Converging energy markets in pursuit of a net-zero world

Renewable-fuel regulations are creating new connections between commodity markets. An analysis of convergence events over the past two decades can help players navigate transitions in the years to come.

Commodity consumers, processors, and producers have recently been affected by increased pressure to reduce carbon intensity as governments commit to addressing sources of climate change and consumer preferences evolve. What’s more, the introduction of an implicit or direct carbon tax is expected to strengthen the connection between—and the potential convergence of—related markets with high greenhouse gas (GHG) emissions.

When previously isolated markets are forced to connect to incorporate the carbon intensity of production, price volatility can reverberate across markets as participants adjust to new price clearing mechanisms. As an example, over the past few years, the renewable-fuels market has seen high levels of convergence, which typically occurs when the price discovery of feedstock is influenced by newly connected energy demand in addition to the traditional demand for feedstock as nutritional supplementation for food ingredients and animal feed.

The scale of the resulting price swings when markets converge can be dramatic and particularly damaging to businesses that are underprepared to deal with them. But industry players that are prepared to identify and capture trading opportunities can establish themselves as early leaders in new profit pools.

This article looks at how certain segments of the agriculture market are connecting to the fuel refining market because of capital investments in production capacity of low-carbon fuels, including corn ethanol and renewable diesel (such as hydrotreated vegetable oils). Such instances of market convergence pose broad implications beyond renewable fuels and across industries, including agriculture, basic materials, chemicals, and energy.

Convergence life cycles: An overview

Shifting market dynamics that determine the prices of gasoline, corn, ethanol, diesel, soybean oil, and renewable diesel provide examples of how related markets can evolve following strengthened linkages established by environmental regulations, such as blending mandates, and capital investments in biofuel production capacity. Many of these examples are at different points in their convergence life cycles because of varying adoption levels, staggered technological developments, and regional regulatory differences.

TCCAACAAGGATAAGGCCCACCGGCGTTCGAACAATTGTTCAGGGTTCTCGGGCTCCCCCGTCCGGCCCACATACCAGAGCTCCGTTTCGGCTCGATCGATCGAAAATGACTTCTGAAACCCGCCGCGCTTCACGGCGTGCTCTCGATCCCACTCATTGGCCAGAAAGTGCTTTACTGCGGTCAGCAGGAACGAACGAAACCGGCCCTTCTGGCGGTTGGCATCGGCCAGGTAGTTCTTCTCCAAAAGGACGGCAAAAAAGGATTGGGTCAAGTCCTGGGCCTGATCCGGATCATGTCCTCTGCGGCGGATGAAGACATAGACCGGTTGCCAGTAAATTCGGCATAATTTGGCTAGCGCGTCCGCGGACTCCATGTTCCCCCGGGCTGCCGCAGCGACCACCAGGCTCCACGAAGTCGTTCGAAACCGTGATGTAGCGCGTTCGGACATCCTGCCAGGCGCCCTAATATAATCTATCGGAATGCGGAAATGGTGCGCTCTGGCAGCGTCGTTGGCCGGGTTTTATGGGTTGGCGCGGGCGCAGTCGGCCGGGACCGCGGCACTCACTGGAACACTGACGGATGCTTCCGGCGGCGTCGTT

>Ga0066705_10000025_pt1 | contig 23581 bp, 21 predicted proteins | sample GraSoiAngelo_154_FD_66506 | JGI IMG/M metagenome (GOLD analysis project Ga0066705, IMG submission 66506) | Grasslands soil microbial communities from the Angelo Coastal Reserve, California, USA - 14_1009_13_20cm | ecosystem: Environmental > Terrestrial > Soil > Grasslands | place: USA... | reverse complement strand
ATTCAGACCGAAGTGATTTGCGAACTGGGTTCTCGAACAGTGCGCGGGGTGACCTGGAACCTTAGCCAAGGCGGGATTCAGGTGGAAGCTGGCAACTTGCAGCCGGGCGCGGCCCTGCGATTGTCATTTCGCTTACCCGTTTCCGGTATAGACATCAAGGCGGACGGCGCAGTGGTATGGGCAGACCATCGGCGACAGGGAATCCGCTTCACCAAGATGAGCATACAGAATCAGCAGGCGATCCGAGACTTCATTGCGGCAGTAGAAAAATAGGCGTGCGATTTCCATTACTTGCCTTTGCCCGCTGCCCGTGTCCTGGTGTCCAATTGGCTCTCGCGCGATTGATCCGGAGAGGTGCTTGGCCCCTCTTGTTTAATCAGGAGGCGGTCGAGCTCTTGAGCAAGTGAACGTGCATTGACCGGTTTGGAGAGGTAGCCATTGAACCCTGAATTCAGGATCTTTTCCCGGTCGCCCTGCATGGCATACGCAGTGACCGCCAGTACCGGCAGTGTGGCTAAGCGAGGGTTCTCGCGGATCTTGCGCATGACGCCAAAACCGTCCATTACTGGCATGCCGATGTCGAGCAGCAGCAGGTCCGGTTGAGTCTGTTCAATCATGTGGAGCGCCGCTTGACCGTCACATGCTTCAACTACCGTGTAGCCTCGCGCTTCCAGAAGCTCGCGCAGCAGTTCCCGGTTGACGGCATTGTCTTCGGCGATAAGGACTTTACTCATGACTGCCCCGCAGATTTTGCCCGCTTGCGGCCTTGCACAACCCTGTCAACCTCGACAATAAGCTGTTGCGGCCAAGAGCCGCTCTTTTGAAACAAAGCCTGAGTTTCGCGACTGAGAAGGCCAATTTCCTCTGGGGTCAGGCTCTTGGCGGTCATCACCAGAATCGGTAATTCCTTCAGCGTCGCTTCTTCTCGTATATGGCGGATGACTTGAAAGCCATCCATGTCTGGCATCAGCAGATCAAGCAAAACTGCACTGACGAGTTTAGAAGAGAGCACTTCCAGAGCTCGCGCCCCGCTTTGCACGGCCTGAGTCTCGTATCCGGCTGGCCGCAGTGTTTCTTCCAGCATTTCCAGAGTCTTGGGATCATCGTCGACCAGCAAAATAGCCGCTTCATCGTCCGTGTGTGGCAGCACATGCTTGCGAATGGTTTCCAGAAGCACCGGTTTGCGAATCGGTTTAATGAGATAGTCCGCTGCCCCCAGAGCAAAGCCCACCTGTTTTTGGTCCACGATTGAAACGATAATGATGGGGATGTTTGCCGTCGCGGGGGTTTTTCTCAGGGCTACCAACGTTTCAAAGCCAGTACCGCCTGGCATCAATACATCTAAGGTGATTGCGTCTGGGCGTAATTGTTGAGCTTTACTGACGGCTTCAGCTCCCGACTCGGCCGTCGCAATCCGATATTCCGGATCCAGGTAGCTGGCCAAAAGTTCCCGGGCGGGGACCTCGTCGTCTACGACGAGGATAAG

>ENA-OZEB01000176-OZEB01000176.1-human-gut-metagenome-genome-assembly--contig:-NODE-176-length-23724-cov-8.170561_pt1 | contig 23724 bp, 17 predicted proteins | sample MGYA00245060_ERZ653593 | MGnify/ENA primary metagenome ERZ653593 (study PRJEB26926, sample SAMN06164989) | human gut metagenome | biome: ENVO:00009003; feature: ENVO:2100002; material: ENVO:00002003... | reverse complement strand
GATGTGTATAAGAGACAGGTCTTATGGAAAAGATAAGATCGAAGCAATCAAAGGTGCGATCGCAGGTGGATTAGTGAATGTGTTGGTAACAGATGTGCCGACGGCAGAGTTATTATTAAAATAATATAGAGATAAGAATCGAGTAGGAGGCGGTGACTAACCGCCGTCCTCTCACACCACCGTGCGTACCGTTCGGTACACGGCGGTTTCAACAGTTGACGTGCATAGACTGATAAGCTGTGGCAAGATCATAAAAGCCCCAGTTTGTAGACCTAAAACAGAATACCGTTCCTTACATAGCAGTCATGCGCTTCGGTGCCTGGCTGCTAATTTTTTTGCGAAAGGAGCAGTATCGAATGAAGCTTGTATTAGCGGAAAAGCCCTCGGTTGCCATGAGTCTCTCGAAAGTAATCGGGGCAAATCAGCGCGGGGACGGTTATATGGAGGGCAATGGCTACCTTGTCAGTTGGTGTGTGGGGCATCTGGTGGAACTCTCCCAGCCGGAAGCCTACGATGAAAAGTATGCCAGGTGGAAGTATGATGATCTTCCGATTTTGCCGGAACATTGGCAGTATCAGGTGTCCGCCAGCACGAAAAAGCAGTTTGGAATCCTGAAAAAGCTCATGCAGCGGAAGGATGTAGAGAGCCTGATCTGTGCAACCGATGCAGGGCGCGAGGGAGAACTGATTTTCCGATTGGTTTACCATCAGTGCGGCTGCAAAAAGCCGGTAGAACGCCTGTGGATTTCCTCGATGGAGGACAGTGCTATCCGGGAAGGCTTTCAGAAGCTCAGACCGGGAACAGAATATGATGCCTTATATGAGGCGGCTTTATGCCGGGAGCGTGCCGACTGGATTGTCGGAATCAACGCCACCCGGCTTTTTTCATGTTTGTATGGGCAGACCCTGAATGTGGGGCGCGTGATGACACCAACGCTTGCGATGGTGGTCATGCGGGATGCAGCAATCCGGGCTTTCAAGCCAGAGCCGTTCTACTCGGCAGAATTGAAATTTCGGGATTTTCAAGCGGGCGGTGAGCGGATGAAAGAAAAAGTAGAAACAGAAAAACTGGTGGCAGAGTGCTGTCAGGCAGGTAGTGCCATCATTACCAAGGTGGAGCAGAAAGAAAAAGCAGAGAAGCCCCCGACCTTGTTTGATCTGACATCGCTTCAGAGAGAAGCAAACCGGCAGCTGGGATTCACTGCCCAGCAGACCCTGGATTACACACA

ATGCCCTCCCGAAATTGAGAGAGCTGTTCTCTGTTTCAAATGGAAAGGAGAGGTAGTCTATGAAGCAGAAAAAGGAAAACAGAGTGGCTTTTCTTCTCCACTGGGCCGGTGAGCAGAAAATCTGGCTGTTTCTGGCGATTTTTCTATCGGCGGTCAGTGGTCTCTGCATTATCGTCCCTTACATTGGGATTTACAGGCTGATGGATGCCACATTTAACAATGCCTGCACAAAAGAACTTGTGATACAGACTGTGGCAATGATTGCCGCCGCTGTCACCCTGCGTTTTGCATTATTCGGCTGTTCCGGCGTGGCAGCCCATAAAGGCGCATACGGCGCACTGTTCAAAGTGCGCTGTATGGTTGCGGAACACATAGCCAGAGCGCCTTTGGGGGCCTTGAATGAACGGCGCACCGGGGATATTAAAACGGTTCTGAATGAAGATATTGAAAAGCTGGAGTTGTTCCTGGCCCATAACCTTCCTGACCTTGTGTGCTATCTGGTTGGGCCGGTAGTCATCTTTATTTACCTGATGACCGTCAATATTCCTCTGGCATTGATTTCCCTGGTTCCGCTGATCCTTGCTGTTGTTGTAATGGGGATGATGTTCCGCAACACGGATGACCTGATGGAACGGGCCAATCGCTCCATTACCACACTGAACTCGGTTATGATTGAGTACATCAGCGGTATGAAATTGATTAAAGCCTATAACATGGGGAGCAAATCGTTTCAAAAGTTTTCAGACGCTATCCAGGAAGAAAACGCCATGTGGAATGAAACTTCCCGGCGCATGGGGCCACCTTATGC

The US corn market provides a good example of a recently completed convergence life cycle. After the Renewable Fuel Standard (RFS) was signed into law in 2005 and expanded in 2007, 1 ethanol production increased, and the corn market converged with the gasoline market. This convergence resulted in corn being priced against gasoline markets during certain periods because ethanol is now blended into 98 percent of gasoline in the United States.

By contrast, an example of an early-stage convergence is the soybean-oil market, recently influenced by energy markets due to its importance as a feedstock for renewable diesel. Renewable diesel is a drop-in biofuel that is chemically identical to petroleum diesel fuel and can be used in existing petroleum pipelines, storage tanks, and diesel engines. Its production accelerated as a result of California’s Low Carbon Fuel Standard (LCFS), which seeks to reduce the carbon intensity of the state’s transportation fuels and provide an increased number of renewable alternatives to petroleum. 2

Many other states are implementing or considering standards like the LCFS, and further growth of the renewable-diesel market is expected to drive considerable industry investment in the years to come. Both new and existing energy players are more aware that they need to respond to increasingly volatile markets. In thinking through which segments of the market are likely to be affected by converging energy markets, participants will likely need to address several challenges.

For example, renewable fuels are destined to compete with electric-vehicle batteries, hydrogen, and traditional petroleum fuels for transport-sector demand. And supply and demand in renewable fuels will drive prices in the context of similar dynamics in competing sources of energy. The degree to which this happens will be a function of shifts in supply and demand, which could be caused by blending regulations, tax credits, investments in production capacity, or price elasticity of competing demand, such as agricultural demands for corn or soy.

Further complicating matters is the application of carbon taxes and the impact of a carbon-trading market that efficiently allocates carbon credits to the most effective part of the renewable-fuels market. Government policy could amplify some of these effects because it will determine incentives, taxes, and, in some cases, the scale of each energy source in the transport sector. And power generation and traditional oil and gas could be affected by increased investment in hydrogen in the years to come.

Converging energy markets: Findings and implications

Since the Paris Agreement signing in 2015, 3 many countries around the world have made commitments to reducing GHG emissions as quickly as possible, with a larger goal of reaching net-zero emissions by 2050. As the growth of renewable fuels continues, new or changing regulations and advancements in renewable-fuel technologies could lead to new market shifts. Each of the following sections focuses on use cases for corn and ethanol and soybean oil and renewable diesel to illustrate market convergence, volatility ratios, and market shifts.

Government regulations can lead to convergence